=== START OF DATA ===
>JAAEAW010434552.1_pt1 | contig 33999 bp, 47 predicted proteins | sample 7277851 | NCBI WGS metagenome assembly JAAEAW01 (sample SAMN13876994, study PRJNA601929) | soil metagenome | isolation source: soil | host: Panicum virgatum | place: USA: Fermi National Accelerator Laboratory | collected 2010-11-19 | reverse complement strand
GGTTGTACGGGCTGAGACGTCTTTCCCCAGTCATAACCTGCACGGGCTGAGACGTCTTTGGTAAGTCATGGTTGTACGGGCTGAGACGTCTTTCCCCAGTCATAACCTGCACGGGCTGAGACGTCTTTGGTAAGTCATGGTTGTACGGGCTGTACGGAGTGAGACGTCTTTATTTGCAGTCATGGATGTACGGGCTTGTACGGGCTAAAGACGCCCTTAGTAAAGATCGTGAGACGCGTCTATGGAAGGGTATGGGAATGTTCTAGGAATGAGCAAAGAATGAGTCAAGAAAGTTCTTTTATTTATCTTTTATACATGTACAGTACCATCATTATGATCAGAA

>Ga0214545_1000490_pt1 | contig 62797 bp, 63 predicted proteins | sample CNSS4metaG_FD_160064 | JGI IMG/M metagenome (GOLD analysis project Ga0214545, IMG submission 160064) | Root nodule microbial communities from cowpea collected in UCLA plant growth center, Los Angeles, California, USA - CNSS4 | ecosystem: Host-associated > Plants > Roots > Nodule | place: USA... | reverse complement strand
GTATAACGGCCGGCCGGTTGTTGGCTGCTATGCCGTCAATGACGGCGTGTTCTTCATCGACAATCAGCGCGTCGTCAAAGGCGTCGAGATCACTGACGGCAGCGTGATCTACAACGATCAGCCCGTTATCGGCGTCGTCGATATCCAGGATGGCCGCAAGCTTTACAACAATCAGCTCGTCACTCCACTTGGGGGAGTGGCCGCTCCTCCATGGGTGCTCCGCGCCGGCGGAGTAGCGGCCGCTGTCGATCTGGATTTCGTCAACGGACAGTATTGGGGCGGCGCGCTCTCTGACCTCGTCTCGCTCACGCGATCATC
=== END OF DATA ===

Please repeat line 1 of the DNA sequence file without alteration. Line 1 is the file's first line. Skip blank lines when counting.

>JAAEAW010434552.1_pt1 | contig 33999 bp, 47 predicted proteins | sample 7277851 | NCBI WGS metagenome assembly JAAEAW01 (sample SAMN13876994, study PRJNA601929) | soil metagenome | isolation source: soil | host: Panicum virgatum | place: USA: Fermi National Accelerator Laboratory | collected 2010-11-19 | reverse complement strand